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Ontario’s highly-anticipated construction action plan revealed

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After two years of extensive consultation with the industry, the province has released the Construction Health and Safety Action Plan with construction stakeholders applauding its launch.

Minister of Labour Kevin Flynn announced the new action plan May 11 at the construction site for the new courthouse in Toronto. The plan was created with input from construction employers, workers, associations and other industry stakeholders and contains 16 recommendations that aim to strengthen the prevention of work-related injury and illness on sites across Ontario.

"We don’t want to see any more occupational illness and we don’t want to see anymore injuries or deaths," Flynn said. "We’ve reduced the number of incidents by about 50 per cent, so we’re on that road to hopefully someday being able to see in the construction industry what we saw in the mining industry in Ontario last year where we didn’t have a single fatality."

According to Frame, it is a "comprehensive plan that recognizes the challenges and addresses them."

"It incorporates health and safety initiatives that the OGCA has been involved in, including developing an accreditation program that recognizes employers for going beyond compliance and supporting the creation of a culture of health and safety through our engagement with Rob Ellis and the League of Champions," said Frame.

"The safest companies and the healthiest companies are also the most profitable companies and the most productive companies."

Kevin Flynn

Minister of Labour

One of the recommendations in the report includes creating, planning and supporting ongoing multimedia awareness campaigns to promote the importance of health and safety to stakeholders and consumers. Another recommendation is that the Ministry of Labour (MOL) work with partners to develop resource material on high priority hazards to help small- and medium-sized businesses interpret existing legislative and regulatory requirements. This also includes guidance materials when regulatory changes are made to help the sector in complying with new requirements.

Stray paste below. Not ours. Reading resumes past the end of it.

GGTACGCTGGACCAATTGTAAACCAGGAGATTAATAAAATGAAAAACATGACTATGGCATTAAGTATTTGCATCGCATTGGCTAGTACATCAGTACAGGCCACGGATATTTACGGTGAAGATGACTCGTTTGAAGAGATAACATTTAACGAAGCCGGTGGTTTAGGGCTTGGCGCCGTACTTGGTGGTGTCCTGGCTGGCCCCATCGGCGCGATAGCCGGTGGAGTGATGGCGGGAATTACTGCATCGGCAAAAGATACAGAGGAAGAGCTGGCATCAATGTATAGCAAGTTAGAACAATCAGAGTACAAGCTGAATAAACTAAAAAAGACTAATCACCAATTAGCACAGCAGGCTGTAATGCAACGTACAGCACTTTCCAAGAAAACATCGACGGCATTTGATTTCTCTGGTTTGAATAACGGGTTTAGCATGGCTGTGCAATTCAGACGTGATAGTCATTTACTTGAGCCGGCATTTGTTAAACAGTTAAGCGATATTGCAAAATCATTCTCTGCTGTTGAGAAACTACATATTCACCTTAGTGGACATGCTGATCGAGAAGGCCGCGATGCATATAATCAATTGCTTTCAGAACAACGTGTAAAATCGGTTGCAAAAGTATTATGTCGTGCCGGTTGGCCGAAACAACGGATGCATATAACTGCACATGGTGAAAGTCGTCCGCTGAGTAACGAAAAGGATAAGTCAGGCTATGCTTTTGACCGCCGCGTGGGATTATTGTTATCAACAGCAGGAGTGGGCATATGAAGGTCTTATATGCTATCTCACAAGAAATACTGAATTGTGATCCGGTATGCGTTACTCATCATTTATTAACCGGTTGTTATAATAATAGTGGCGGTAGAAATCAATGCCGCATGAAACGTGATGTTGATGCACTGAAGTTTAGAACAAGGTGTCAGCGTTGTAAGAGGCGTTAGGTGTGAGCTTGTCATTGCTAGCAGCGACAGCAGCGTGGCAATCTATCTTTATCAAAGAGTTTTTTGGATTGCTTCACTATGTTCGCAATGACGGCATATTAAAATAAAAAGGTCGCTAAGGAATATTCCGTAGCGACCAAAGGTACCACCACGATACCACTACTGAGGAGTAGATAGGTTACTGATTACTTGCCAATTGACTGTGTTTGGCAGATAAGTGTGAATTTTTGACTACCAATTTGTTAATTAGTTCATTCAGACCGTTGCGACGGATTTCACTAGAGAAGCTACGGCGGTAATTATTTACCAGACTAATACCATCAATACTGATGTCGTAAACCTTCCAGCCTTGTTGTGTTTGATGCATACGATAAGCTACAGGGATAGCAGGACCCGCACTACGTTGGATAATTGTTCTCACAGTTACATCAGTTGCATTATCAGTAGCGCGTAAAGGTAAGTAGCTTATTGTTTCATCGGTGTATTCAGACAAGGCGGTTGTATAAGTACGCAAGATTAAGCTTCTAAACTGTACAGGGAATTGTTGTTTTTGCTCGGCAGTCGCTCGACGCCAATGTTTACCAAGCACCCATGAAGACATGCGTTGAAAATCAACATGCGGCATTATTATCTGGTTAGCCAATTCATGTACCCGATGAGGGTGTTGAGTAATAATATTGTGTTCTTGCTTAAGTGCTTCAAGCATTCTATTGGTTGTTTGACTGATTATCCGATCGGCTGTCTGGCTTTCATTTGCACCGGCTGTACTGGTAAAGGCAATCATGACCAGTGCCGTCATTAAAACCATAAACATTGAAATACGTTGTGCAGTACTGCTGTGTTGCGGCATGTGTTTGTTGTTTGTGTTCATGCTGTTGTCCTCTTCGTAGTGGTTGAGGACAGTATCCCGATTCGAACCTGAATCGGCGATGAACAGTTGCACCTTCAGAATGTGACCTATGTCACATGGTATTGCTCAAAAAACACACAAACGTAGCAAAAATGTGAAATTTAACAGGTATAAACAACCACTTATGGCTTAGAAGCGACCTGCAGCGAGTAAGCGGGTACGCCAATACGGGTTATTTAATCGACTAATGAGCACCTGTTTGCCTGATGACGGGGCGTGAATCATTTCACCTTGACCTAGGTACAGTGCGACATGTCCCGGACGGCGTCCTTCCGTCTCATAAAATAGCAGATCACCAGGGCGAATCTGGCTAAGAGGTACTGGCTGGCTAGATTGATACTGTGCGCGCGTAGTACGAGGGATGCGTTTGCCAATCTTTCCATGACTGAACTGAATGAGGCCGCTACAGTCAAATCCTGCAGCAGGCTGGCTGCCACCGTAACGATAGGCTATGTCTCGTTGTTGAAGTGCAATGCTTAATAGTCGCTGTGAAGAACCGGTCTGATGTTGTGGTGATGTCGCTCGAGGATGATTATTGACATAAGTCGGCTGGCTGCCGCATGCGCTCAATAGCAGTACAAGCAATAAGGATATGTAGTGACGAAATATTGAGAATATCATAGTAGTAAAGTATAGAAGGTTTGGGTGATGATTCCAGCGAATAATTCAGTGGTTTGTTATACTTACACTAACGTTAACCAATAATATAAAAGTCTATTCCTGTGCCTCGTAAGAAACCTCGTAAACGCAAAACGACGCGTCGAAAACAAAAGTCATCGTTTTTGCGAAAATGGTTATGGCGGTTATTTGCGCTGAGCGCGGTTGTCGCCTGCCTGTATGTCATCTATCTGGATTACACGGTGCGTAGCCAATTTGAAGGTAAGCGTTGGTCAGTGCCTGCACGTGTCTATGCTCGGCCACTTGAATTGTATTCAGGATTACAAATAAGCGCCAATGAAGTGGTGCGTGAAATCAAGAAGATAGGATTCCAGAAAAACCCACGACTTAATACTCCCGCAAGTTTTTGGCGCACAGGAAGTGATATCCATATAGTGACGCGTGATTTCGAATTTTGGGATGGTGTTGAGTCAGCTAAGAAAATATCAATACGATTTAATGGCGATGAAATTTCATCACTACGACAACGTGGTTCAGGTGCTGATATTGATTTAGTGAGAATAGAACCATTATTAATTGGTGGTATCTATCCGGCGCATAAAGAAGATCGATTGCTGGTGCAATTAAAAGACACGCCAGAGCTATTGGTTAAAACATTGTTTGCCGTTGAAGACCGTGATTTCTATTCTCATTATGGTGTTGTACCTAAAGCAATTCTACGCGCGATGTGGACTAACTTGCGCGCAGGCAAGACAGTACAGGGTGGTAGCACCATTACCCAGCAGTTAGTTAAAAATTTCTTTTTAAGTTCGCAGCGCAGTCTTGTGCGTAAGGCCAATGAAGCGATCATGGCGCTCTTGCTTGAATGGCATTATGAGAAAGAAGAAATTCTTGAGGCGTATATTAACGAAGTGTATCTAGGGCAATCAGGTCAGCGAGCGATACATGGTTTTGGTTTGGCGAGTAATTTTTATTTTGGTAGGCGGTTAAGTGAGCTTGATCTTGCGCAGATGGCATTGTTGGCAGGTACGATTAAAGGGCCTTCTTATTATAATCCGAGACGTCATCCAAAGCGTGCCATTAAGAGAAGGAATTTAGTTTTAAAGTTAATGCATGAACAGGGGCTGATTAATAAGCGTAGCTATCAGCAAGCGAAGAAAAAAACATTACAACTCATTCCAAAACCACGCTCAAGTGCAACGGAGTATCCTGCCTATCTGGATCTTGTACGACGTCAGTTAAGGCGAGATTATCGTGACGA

"The challenge going forward will be to communicate these recommendations to our members and to see if we can get them moving towards strengthening their health and safety programs and bringing a culture of health and safety to life on their worksites," said Ian Cunningham, president of the Council of Ontario Construction Associations (COCA), adding the review was thorough and reflected the comments provided by COCA during the process.

The report also includes recommendations to develop stronger partnerships with the Ontario education system to reach students before they enter the workforce. Along the same line, another recommendation suggests working with the Ontario College of Trades to identify, review and enhance health and safety content of apprenticeship training standards.

"There is a lot of focus on educating the young people which is something that COCA and many other stakeholders advocated," said Cunningham. "The ministry always said to us, ‘there is already lots of health and safety education embedded in the curriculum,’ but I think they’re going to redouble their efforts and make sure that health and safety has a higher profile in schools."

It was also recommended that the MOL explore opportunities to work with the Ministry of the Attorney General to expand the application of tickets to a broader range of contraventions and seek an increase in current fine amounts.

"Contractors, employers and employees and organized labour came to the conclusion in the report that in some cases the fine or the penalty was not a sufficient consequence for the action," Flynn said. "You can never replace a life, obviously, and sometimes injuries don’t heal. I think there was a general feeling amongst the group that we need to see increased consequences to those people that think somehow the law doesn’t apply to them. So we’re prepared to act on that based on the advice in the report."

In terms of accreditation, the recommendations also state that the chief prevention officer work with stakeholders to create incentives that motivate health and safety beyond minimum compliance.

"What we would like to see, and what the report would like to see, is an accreditation standard in place that gives some sort of recognition to those companies that are doing a good job, to make them the example that other companies would like to follow," said Flynn. "I think any business would be foolhardy to ignore the fact that it’s no coincidence that the safest companies and the healthiest companies are also the most profitable companies and the most productive companies."

Although the MOL is known for enforcement, it does focus on prevention as well, Flynn added.

"If some company is just not going to follow the rules, we will come down as hard and as heavy as we can on them if they are putting people’s lives or bodies at risk," said Flynn. "But what we would really like to see in the first place is people complying with these laws because they know it’s the right thing for them to do for themselves."

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